In a very fetching way, the noble Baroness raises some very important constitutional questions. When giving consideration to the composition of the House, we really do need to remember what its role is. It needs to take into account the ability to scrutinise and revise legislation which, I agree, includes the Opposition Benches but, of course, the Opposition Benches are not only the Labour Benches. It needs to take into account the results of the last general election and another statistic is that the Conservatives won 56% of the seats at the last general election. Finally, and I think this is very important, the quality of individuals put forward as Peers must be taken into account.
Is it a very good idea in 2023 for the royal prerogative, which goes back hundreds of years, to be vested in the hands of the person holding the office of Prime Minister?
My Lords, does the government briefing the Minister has make references to the White Paper of January 1999 on the transitional House? It said:
“the Government will ensure that no one political party commands a majority in the Lords. The Government presently plans to seek only broad parity with the Conservatives.”
Does her briefing also include what the Leader of the House said in introducing that White Paper? She said:
“The Government intend that the principles of a broad parity and proportionate creations for the other political parties and the Cross-Benches should be maintained throughout the period of the transitional House.”—[Official Report, 20/1/1999; col. 584]
If the Minister is now announcing that the Government has abandoned that policy which was agreed with all parties in the House—I was partly involved in some of the discussions, so I remember it—can she persuade the Leader of the House to come back and tell us what the Government’s new declared policy is going to be?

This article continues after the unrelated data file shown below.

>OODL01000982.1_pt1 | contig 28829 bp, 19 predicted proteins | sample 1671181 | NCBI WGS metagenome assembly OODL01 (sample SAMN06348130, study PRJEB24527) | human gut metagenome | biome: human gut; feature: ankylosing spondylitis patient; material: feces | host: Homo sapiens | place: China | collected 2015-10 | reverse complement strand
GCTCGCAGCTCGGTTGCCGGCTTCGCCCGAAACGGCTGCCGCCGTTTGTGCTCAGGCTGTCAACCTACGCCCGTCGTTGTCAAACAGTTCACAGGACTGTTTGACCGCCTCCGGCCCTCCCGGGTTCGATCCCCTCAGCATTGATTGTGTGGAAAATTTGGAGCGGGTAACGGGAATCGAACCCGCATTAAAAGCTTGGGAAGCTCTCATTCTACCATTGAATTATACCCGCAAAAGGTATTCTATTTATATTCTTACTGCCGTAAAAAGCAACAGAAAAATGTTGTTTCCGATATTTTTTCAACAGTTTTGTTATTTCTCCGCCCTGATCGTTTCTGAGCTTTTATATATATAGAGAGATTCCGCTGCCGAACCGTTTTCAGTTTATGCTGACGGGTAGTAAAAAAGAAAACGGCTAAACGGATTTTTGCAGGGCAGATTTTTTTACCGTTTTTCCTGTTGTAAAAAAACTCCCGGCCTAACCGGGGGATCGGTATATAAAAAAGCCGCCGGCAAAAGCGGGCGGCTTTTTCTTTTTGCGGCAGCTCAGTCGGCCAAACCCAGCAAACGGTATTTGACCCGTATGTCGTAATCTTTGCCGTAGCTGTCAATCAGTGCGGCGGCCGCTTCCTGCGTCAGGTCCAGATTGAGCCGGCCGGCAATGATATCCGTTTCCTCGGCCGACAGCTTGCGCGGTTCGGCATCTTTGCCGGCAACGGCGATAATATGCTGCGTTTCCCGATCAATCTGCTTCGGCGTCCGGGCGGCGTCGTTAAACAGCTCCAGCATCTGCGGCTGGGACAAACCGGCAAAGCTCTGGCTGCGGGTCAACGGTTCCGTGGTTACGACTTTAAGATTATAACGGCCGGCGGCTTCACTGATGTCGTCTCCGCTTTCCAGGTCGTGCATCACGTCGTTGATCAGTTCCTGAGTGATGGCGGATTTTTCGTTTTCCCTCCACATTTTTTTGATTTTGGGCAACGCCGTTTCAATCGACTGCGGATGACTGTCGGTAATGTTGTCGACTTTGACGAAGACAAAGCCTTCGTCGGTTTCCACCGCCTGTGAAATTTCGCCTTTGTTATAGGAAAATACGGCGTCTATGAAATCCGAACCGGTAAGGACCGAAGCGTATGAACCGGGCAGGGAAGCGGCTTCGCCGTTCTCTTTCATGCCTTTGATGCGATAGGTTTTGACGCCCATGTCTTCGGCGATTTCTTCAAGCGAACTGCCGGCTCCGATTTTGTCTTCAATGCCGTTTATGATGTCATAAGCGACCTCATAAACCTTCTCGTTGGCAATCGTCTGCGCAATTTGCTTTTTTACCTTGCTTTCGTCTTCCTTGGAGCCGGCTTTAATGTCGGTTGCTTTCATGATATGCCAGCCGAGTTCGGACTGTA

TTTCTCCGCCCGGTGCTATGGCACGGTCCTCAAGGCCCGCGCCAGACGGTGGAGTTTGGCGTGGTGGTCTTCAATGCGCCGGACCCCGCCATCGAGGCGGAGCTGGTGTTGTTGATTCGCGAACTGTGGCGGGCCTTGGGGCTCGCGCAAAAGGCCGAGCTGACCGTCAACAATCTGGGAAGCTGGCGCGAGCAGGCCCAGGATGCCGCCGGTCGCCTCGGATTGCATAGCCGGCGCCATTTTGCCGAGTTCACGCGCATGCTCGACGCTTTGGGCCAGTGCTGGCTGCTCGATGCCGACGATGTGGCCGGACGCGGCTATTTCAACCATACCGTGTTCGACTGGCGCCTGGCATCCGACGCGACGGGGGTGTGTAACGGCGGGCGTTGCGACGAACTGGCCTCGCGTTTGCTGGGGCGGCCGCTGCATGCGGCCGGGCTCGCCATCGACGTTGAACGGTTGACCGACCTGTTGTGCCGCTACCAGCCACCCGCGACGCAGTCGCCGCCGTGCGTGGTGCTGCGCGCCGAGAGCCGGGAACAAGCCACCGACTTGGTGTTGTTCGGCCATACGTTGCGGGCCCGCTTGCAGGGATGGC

I am not familiar with the precise terms of the 1999 White Paper to which the noble Lord is referring. I do not think we have ever suggested that the proportion should be at a specific level. I come back to the point I was trying to make, which is that you need to have a House that can do the different things that the House needs to do. Noble Lords should also bear in mind that there are a lot more government defeats than there used to be: we need to be wary of too easily blocking the needs and views of the democratically elected House. We also need to scrutinise and revise, which is the role that we all participate in every day, but we need to respect the primacy of the other House and respect the results of the last general election.
My Lords, does my noble friend share my concerns about the House of Lords Appointments Commission, which seems to give us Cross Benchers that vote 80% of the time with the Opposition?
My noble friend is right. The HOLAC indeed makes a contribution through the Peers that it recommends. In fact, 74 such Peers have been recommended since the year 2000. However, this debate is on other nominations as well. Of course, they come together to give the service that we provide constitutionally to the country by scrutinising and revising legislation, which is what we need to do. We need expertise and vigour on these Benches to do just that.
My Lords, there is currently a substantial age differential between the Conservative and Labour Benches so, actuarially, this problem is going to get worse. Do the Government recognise that by the swathes of Conservative nominations that they have made they are only provoking a future non-Conservative Government to follow suit?
I certainly cannot speculate on what any future Government might do. However, one must be careful about the subject of age. Some of the greatest contributions to this House are made by some of our oldest Members—
I was glad to hear that “Hear, hear.” We are also increasingly refreshing the House, as we should, with new Members, some of whom are generations younger.